The patient, L.E., is a 72-year-old white male who has been under our care for 10 years. He initially presented to our clinic in 1992, with a diagnosis of localized prostate cancer.
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E. David Crawford, MD
Professor of Surgery and Radiation Oncology
University of Colorado Health Sciences Center
Univeristy of Colorado Cancer Center Denver, Colorado
The patient, L.E., is a 72-year-old white male who has been under our care for 10 years. He initially presented to our clinic in 1992, with a diagnosis of localized prostate cancer.
In 1990, the patient had requested that his health-care provider screen him for prostate cancer. Citing the lack of data to support the value of early detection in prostate cancer, that physician had discouraged him from being screened. In 1991, he participated in a local health fair, where he had his prostate-specific antigen (PSA) level tested. Several weeks later, he learned that his PSA level was elevated at 13 ng/mL. His digital rectal exam was normal. Sextant biopsies were performed, revealing a Gleason 4+3, sum 7 in two of six biopsies.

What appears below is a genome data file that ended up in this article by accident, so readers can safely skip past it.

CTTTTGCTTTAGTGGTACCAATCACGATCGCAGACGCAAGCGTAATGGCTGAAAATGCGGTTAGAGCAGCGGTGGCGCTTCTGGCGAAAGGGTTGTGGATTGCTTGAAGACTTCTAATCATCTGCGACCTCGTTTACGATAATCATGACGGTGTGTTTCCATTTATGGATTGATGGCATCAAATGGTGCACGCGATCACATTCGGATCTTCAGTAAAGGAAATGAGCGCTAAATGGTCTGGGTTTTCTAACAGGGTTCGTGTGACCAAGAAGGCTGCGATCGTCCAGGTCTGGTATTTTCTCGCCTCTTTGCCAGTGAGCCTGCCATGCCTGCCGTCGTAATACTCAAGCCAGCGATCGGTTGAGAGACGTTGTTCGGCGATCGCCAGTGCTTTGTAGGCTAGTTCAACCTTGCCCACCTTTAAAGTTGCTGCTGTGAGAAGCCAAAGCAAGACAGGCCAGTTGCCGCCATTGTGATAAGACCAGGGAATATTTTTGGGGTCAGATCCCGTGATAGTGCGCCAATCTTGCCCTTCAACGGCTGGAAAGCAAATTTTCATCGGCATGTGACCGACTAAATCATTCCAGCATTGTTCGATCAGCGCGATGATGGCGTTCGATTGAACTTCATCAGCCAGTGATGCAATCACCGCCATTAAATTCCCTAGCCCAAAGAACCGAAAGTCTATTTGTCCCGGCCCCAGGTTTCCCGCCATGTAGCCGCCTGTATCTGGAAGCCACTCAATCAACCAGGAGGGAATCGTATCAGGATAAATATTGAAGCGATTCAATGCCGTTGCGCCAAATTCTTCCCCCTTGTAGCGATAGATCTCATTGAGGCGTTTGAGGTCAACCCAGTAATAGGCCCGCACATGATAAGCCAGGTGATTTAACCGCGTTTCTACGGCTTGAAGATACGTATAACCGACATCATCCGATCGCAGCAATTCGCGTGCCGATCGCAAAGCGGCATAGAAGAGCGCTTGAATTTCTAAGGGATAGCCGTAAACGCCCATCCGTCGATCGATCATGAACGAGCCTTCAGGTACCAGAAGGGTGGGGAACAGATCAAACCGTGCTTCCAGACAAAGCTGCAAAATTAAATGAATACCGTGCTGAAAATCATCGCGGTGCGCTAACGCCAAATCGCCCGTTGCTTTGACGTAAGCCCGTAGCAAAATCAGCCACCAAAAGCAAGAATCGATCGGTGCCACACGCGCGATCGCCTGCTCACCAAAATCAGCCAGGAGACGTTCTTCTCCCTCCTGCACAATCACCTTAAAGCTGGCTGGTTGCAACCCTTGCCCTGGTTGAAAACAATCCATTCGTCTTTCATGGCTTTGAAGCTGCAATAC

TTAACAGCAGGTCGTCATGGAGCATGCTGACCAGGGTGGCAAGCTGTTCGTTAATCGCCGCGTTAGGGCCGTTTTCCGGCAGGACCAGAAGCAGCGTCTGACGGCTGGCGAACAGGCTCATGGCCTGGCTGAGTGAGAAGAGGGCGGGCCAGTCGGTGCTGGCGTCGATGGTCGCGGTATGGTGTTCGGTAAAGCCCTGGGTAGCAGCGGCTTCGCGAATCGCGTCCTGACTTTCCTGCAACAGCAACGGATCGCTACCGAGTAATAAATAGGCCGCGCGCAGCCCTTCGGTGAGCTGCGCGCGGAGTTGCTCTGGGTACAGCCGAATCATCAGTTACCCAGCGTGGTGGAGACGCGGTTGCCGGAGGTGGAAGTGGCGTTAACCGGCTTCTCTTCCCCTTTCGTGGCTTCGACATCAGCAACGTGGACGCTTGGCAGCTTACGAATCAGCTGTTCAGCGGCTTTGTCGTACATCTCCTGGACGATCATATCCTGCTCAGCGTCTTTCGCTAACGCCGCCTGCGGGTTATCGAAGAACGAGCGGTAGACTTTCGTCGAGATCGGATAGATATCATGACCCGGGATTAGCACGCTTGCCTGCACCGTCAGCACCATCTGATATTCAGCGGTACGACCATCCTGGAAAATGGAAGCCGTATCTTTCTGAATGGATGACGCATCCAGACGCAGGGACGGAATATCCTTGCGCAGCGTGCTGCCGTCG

The Gleason sum is an important pathologic scoring system. The most prevalent grade and second most prevalent grade of tumor on the needle biopsy are added together to achieve a Gleason sum. The lowest sum is 2 and the highest is 10. Sums 2-6 are considered low grade; 7 is intermediate; and 8-10 are high-grade cancers.
The patient was in good health and oversaw the activities on a ranch in southern Colorado. He related a past smoking history and moderate alcohol intake. He had no history of any cardiac or pulmonary disease. His father died of prostate cancer at age 93. Bone scans and pelvic computed tomography scans were normal at that time.
He was counseled as to treatment options, and it was recommended that he undergo either a radical prostatectomy or external-beam radiation. During the early 1990s, cryotherapy for prostate cancer was very popular. One patient advocate group strongly recommended this treatment option. There were claims of superior response and less morbidity then either of the two recommendations made to the patient. Despite the fact that this treatment was not covered by his health-care insurance, the patient chose cryotherapy.
In June 1992, the patient underwent cryotherapy for his prostate cancer. His postoperative course was complicated in that he was urinating flecks of tissue and had two episodes of urinary retention, necessitating placement of a Foley catheter. He maintained his potency for 3 months and then experienced the gradual onset of erectile dysfunction. At 18 months posttherapy, his PSA was